3

I'm trying to split my second column in the file below after every 4 characters.

file.txt

>1A    THISISATEST
>1B    THATISATEST

desired output:

>1A    THIS    ISATEST
>1B    THAT    ISATEST

After searching and attempting to modify, I tried to use this sed command: sed 's/(.{4})(.{7}).*/\2 \3/' file.txt. However, I can't seem to get it to work. Am I missing something? However, if you have an awk suggestion, that would also be helpful. Also, please explain your suggestions. I'm in the learning process of awk and sed.

  • You just needed a \ in front of each { and }. However, you should anchor the expression with ^ per jimmij's post. Otherwise, sed will match a random set of 4 and then 7 characters. – Otheus Dec 30 '15 at 17:27
  • Does the awk solution I gave works for you ? – iamauser Dec 30 '15 at 18:00
2

Here is a solution with awk. It separates first four characters and rest of the 2nd column into two variables and print them.

]$ awk '{s=substr($2,1,4)}{g=substr($2,5,length($2))}{print $1,s,g}' file.txt
1A THIS ISATEST
1B THAT ISATEST
  • 1
    This worked perfectly. – cosmictypist Dec 30 '15 at 18:10
2

With sed:

sed 's/^[^ ]\+ \+[^ ]\{4\}/&\t/'

How it works:

  • ^: beginning of the line
  • [^ ]\+: not space character matched at least one time
  • \+: space character matched at least one time
  • [^ ]\{4\}: not space character matched exactly four times
  • &: everything matched between previous //
  • \t: tab

Output:

>1A    THIS ISATEST
>1B    THAT ISATEST

Posixly correct:

sed 's/^[^ ][^ ]*  *[^ ]\{4\}/&\t/'

The pattern + is GNU extension, so one need to simulate it with repeated character and a * to be posix compatible.

  • For some reason I can't get this to work appropriately. – cosmictypist Dec 30 '15 at 17:39
  • The lines in my file actually start with a '>'. I will change my question – cosmictypist Dec 30 '15 at 17:41
  • There is no error, but I am not getting the desired split. The file looks that same as the input – cosmictypist Dec 30 '15 at 17:41
  • @stellar01 The > shouldn't change anything unless there are additional spaces after >. If you run example from the question with my command what is the output? – jimmij Dec 30 '15 at 17:43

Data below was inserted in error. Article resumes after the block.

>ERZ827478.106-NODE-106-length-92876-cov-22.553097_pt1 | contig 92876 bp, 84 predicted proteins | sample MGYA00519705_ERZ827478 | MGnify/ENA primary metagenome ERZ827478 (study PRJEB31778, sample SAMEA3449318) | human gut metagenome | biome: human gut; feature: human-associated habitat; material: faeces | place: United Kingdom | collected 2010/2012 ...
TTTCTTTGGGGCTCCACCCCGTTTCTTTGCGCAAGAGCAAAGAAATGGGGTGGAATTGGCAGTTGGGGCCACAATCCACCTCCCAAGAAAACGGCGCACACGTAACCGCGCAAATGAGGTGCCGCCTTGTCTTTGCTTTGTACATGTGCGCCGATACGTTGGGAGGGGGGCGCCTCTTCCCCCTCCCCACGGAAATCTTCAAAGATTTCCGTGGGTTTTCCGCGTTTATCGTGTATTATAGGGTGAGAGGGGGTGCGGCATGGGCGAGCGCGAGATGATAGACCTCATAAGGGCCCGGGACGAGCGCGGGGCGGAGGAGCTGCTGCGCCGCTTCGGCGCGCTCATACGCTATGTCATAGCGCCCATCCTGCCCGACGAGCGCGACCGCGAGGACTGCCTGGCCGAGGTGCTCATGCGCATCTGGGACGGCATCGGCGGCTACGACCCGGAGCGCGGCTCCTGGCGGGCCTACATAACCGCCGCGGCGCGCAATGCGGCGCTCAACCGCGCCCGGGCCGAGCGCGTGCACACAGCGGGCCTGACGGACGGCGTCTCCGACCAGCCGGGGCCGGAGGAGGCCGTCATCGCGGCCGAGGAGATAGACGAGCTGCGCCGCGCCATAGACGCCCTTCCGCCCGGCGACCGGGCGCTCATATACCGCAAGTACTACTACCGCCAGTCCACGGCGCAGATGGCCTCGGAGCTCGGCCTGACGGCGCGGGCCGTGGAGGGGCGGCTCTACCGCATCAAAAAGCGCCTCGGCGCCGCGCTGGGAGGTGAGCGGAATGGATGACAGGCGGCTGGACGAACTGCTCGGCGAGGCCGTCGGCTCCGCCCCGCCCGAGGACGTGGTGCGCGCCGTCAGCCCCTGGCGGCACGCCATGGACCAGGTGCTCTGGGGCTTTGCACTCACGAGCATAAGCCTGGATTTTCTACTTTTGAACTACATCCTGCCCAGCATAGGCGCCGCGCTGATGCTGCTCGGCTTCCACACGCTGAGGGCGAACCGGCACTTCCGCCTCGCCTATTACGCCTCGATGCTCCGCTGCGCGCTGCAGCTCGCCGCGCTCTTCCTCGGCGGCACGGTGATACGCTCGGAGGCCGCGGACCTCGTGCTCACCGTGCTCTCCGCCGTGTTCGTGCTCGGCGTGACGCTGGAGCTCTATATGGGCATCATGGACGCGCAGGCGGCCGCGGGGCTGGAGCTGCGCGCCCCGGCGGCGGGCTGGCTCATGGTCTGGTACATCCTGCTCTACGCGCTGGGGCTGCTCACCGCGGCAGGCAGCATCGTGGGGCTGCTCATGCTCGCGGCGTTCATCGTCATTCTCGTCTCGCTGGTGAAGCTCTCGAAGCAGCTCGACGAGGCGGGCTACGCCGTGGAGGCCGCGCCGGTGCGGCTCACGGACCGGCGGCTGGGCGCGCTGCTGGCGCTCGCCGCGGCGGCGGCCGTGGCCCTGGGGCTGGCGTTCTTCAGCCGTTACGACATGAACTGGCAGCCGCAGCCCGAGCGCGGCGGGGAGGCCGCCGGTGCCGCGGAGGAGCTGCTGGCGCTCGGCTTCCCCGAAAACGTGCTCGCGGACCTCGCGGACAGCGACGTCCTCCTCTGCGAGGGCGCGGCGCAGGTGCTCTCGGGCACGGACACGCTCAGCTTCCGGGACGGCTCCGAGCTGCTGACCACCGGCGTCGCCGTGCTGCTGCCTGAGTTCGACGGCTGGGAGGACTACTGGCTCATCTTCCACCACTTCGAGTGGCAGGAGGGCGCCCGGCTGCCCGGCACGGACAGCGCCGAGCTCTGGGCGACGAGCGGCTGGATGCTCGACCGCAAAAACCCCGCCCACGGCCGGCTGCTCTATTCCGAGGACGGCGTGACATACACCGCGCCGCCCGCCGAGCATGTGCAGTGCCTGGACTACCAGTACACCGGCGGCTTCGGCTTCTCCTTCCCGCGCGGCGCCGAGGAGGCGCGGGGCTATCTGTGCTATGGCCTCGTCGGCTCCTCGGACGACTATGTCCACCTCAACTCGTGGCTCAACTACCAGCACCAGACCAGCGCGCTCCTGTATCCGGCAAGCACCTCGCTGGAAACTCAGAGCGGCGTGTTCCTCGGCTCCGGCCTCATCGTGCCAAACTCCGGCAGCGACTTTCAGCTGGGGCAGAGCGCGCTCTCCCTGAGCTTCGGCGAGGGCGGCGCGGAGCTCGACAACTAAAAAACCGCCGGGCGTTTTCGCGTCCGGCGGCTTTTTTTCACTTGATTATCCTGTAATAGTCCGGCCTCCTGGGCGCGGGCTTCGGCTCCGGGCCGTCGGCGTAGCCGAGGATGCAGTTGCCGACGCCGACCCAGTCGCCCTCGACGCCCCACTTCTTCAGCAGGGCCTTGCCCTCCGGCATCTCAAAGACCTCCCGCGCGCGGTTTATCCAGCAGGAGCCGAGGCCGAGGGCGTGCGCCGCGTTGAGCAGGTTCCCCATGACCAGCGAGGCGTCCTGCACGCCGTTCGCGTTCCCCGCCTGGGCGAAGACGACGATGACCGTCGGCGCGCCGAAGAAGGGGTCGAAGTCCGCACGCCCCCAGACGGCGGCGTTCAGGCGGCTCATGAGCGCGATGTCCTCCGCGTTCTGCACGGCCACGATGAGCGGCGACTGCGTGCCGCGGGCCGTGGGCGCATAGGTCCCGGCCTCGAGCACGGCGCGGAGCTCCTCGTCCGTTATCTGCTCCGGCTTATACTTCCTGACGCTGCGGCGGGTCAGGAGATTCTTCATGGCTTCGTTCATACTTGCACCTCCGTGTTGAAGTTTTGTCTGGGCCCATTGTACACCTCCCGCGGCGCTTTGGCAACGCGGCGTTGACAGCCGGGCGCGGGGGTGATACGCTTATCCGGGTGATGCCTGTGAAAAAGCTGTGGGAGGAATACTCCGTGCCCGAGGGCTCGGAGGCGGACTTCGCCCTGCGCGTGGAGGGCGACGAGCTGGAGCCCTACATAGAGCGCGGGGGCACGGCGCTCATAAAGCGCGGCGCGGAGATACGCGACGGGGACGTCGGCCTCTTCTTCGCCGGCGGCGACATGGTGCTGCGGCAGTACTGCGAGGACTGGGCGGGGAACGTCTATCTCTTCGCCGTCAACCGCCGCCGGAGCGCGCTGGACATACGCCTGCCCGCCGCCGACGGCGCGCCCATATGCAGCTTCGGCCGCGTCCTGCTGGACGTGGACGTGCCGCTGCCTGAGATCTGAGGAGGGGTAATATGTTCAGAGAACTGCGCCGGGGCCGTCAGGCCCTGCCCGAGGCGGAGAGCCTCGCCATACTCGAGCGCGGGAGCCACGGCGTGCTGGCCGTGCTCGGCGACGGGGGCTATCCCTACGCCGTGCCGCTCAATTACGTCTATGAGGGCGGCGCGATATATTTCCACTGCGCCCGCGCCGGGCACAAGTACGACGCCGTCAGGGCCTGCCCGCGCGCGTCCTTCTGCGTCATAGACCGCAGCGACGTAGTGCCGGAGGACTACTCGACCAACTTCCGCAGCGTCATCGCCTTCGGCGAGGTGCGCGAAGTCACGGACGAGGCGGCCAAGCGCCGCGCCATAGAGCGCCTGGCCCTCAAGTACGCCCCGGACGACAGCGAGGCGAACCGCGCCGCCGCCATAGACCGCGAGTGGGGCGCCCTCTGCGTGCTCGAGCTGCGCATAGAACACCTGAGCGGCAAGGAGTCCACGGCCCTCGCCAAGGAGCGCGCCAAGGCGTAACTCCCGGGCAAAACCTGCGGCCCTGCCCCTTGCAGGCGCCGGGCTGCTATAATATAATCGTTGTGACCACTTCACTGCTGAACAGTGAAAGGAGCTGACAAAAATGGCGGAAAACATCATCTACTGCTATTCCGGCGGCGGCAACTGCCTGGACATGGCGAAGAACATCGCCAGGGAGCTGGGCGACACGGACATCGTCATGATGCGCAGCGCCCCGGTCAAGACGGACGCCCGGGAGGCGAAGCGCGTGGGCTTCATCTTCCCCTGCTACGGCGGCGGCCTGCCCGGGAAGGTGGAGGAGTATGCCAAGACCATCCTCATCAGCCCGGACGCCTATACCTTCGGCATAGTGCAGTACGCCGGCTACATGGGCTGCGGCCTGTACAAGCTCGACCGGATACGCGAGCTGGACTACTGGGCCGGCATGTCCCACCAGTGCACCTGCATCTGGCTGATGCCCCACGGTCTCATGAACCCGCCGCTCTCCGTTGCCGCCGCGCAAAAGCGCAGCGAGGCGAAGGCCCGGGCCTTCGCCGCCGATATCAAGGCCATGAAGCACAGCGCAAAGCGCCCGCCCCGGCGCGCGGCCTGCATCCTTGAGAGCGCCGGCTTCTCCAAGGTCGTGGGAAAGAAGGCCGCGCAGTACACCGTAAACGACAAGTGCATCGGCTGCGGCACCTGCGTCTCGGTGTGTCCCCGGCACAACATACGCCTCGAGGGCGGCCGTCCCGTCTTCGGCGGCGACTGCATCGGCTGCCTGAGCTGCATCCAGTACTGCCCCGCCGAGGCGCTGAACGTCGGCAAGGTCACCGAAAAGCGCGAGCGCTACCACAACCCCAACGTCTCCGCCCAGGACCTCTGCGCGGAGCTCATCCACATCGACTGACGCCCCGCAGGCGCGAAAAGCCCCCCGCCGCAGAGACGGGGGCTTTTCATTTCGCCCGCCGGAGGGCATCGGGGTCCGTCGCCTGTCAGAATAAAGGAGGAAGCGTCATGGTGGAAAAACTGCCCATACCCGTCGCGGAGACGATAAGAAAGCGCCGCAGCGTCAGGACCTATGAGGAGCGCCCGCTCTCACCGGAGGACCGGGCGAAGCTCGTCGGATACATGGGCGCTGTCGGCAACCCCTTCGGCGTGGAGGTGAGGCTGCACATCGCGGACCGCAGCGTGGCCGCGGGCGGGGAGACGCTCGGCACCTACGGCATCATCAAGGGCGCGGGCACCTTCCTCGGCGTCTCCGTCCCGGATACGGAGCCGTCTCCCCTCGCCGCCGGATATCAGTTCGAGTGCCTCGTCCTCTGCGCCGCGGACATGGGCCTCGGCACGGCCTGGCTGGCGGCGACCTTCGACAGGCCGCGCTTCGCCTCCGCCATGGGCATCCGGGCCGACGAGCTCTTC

• 1
    @stellar01 - just use a literal <tab> character (you can type one at your command prompt w/out the shell interfering like CTRL+V then <tab>). Alternatively - if your shell supports it - use $'s/...\t.../'. Or else: t=$(printf \\t); sed "s/...${t}.../" will also work. – mikeserv Dec 30 '15 at 20:07
1
sed 's/ [^ ]\{1,4\}/& /' <in >out

>1A    THIS ISATEST

It will work to insert a <space> after the longest match of the first occurrence of a sequence of 1 through 4 not-space characters immediately following a space character. This means that if the line starts with spaces it will affect the first not-space sequence (which is arguably correct behavior), or else if the second space-separated column consists of four or fewer characters it will append an additional space to that column (which is arguably incorrect behavior).

In no case does it substitute in a space for every fourth not-space character in the second column, though it does transform the example input to the example output.

0

With GNU awk

awk -F'\t' -vOFS='\t' '
  {patsplit($2, a, /.{4}/); 
   $2=""; for (k in a) $2=$2($2?"\t":"")a[k];  
   print}' file

Use patsplit to split the second field ($2) into 4 character chunks stored in array a. Join the chunks back with a tab separator and set into field 2 before printing out the record

1A    THIS  ISATEST
1B    THAT  ISATEST
  • What if you wanted to separate after more 4? Say like 90. Would I just have to add 90 dots? – cosmictypist Dec 30 '15 at 17:40
  • @stellar01, take a look at my update – iruvar Dec 30 '15 at 17:40
  • I get an error: invalid -v option – cosmictypist Dec 30 '15 at 17:47
  • @stellar01, you're probably using a very basic version of awk in that case – iruvar Dec 30 '15 at 18:10
0

With GNU awk you can use FPAT

awk '{$1=$1}1' OFS='\t' FPAT='>..\\s+\\w{4}|\\w*$'
  • expression >..\\s+\\w{4} match to >1A THIS and \\w*$ match to the rest of string.

  • $1=$1 forces to output string with new separator OFS

  • 1 is substitute for {print $0}

Your Answer

By clicking “Post Your Answer”, you agree to our terms of service, privacy policy and cookie policy

Not the answer you're looking for? Browse other questions tagged or ask your own question.